And so amidst the grief and the lament, a stubborn hope persists. For right alongside the disturbing images of demagogues, contortions of faith, and military police using excessive force in the face of peaceful protestors, I see so many beautiful displays of repentance and solidarity. Sustained protests in all 50 states, made up of every shade of black, brown and white, coming together to see justice roll like a river in our streets. Profound images of protestors and officers taking a knee, crowds singing in unity, and children chanting in the streets. And while it will take much more than symbols or prayers to disrupt systemic racism and many rightly criticize a false peace, I pray that this movement toward one another continues.
For it is empire that wants to divide and conquer. It is a system of scarcity where violence, greed and fear reign. We fight one another and in turn, we all suffer. And in a time of extreme polarization and division across our country, we are all bearing the brunt of our fragmentation.
“In a real sense all life is inter-related. All men are caught in an inescapable network of mutuality, tied in a single garment of destiny. Whatever affects one directly, affects all indirectly. I can never be what I ought to be until you are what you ought to be, and you can never be what you ought to be until I am what I ought to be...This is the inter-related structure of reality.” -Martin Luther King, Jr.
"Structured racism MUST be abolished but we can't stop there! A tree has roots and so does the current American dilemma. The root of our problems stem from a warped Western worldview that values hierarchy over the dignity of every voice, binary choices over living in wise compromise or becoming comfortable with tension, and individualism instead of community ethics for the common good..." -Randy Woodley
Saint Paul said it like this, "If one part suffers, every part suffers with it; if one part is honored, every part rejoices with it. Now you are the body of Christ, and each one of you is a part of it." -I Corinthians 12:26
My prayer of repentance begins with acknowledging that as a white woman of privilege, I have not suffered with my black and brown siblings who are suffering.
Distance is a privilege that we must surrender. -Sunia Gibbs
My prayer is that we will LEAN IN.
Lean into the discomfort. Lean into the learning. Lean into the listening. Lean into the grief and the horror of solidarity. For those of you like me who are white, you may just be waking up to your complicity in these systems of oppression. You may be struggling to know how to join the fight for justice. I too struggle. What I can say is that we must lean in. Repentance looks like giving up the privilege of distance and listening to the black and brown leaders who have been in this work a long time.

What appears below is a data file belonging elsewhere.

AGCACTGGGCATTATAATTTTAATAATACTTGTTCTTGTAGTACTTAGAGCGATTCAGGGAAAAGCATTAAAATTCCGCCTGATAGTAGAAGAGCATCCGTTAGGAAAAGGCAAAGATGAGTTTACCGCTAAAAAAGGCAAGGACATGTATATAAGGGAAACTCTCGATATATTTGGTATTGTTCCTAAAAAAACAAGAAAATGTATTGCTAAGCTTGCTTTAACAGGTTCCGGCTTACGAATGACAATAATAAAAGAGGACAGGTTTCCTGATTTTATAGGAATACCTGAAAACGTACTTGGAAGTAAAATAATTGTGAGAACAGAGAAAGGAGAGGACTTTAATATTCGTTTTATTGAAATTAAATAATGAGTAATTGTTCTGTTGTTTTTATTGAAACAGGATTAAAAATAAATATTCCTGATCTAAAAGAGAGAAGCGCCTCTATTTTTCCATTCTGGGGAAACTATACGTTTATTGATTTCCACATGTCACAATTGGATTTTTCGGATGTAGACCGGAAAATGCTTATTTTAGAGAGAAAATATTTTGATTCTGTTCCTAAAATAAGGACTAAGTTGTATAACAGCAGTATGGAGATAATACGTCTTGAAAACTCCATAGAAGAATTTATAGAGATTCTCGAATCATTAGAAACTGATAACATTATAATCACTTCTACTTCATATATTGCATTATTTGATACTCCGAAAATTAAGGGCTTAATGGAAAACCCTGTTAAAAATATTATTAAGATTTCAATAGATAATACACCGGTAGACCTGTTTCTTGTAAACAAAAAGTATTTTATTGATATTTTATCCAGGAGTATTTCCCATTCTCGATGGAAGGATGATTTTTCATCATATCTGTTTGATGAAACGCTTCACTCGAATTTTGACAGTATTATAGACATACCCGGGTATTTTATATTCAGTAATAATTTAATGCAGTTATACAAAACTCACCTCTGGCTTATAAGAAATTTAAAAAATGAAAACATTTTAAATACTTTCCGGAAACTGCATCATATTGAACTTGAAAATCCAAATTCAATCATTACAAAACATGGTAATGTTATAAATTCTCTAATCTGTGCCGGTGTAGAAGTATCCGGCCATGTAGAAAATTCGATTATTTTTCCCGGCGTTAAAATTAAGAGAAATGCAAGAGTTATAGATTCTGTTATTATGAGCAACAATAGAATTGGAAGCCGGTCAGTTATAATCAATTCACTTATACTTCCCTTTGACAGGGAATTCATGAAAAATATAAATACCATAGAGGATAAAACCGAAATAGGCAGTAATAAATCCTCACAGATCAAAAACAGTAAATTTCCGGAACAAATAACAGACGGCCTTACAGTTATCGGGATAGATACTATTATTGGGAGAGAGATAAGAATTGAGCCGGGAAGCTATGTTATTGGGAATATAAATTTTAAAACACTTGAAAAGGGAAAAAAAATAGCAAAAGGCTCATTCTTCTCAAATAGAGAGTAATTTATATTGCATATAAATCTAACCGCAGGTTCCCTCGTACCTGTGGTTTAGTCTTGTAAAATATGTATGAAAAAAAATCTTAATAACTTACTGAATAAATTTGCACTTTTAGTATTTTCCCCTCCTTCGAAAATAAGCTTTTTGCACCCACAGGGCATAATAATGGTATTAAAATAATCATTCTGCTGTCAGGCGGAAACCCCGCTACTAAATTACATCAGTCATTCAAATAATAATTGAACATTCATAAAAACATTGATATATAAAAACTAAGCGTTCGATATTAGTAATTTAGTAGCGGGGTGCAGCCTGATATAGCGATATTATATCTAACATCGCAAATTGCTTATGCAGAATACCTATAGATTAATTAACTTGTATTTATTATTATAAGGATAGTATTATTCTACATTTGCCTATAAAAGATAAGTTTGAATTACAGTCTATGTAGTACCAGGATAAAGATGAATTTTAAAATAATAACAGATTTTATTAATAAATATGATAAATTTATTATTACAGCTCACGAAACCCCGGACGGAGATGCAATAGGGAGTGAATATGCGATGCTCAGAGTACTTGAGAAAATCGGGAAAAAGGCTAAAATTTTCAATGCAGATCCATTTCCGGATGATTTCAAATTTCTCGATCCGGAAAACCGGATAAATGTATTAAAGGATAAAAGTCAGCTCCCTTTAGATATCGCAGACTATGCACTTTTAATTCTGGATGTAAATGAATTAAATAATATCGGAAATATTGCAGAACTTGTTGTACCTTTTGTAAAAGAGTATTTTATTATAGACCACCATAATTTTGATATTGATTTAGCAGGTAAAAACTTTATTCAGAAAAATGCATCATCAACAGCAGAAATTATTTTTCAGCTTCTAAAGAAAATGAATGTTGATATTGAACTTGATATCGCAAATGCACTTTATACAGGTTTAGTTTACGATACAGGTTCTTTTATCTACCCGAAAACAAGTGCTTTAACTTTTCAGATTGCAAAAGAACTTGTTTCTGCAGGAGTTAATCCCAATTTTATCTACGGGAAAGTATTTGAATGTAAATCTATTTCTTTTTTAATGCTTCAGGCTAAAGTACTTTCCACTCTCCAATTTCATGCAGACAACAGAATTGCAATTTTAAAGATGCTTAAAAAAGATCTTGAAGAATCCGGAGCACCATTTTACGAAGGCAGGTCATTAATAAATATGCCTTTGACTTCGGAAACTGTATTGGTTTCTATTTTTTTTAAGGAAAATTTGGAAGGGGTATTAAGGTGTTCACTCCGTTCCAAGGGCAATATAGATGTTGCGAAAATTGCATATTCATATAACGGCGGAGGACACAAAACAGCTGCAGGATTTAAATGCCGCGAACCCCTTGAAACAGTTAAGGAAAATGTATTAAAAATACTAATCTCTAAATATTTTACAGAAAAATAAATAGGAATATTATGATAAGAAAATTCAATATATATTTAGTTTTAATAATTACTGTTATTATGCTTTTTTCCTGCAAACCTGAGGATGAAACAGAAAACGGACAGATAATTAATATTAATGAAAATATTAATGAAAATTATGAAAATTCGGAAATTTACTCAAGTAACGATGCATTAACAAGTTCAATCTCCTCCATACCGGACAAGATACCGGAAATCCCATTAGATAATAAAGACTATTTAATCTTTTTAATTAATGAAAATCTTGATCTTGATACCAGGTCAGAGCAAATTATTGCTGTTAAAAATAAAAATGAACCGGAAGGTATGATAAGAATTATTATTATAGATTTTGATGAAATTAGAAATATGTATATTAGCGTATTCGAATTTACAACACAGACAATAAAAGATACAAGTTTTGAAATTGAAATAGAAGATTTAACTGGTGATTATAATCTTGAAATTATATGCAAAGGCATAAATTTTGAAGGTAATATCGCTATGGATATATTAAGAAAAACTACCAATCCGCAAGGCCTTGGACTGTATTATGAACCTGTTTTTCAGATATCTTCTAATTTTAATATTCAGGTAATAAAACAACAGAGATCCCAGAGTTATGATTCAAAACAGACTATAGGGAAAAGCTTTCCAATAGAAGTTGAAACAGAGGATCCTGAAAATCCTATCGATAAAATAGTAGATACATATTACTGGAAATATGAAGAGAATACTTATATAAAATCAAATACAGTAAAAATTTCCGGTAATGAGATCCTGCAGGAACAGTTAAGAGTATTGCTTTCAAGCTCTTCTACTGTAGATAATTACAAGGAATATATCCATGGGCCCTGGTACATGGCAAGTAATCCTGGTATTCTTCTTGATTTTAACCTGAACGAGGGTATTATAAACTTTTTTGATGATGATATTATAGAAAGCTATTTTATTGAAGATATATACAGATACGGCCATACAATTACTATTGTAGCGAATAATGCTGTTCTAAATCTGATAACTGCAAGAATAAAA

Racism is traumatic. Black people are experiencing a collective trauma. Being heard is necessary to our healing. -Latasha Morrison
Know that this is a costly and arduous journey that must go beyond toxic tears and social media spurts void of true repentance. As followers of Jesus, we are called to repent, to live another way, and to join in the revolution of love. So let's roll up our sleeves, do our work, and lean in.
Know that The Practicing Church is committed to the long road of repentance, the dismantling of white supremacy, and the co-creation of the beloved community. Though we admit our profound ineptitude and ignorance to do so, we fall upon the leading of the Spirit who alone can bring the transformation needed in our hearts and our communities. And over the coming weeks and months, we will commit ourselves to journey together.
And so as you lean into your own discomfort this week, as you perhaps attend an anti-racist webinar, or dive into your anti-racist book, attend a protest, or have hard conversations, I leave you with this blessing from writer, pastor and author, Dominique Gilliard who contemporized this classic Franciscan prayer for this kairos moment.
May God bless you with holy anger at white supremacy, police brutality, and racial oppression, so that you may tirelessly work for justice, freedom, and peace among all people.
May God bless you with the gift of tears to shed with those who suffer from systemic racism, xenophobia, and anti-blackness, so that you may sacrificially reach out to them in love, learn how to stand in solidarity with them, and work alongside them to transform broken systems and structures.
May God bless us with enough foolishness to believe that we really CAN make a difference in this world, so that we are able, with God's grace, to help the Church do what others claim cannot be done: truly become an interconnected Body, where when one part suffers, every part suffers with it. -Dominique DuBois Gilliard
by Jessica Ketola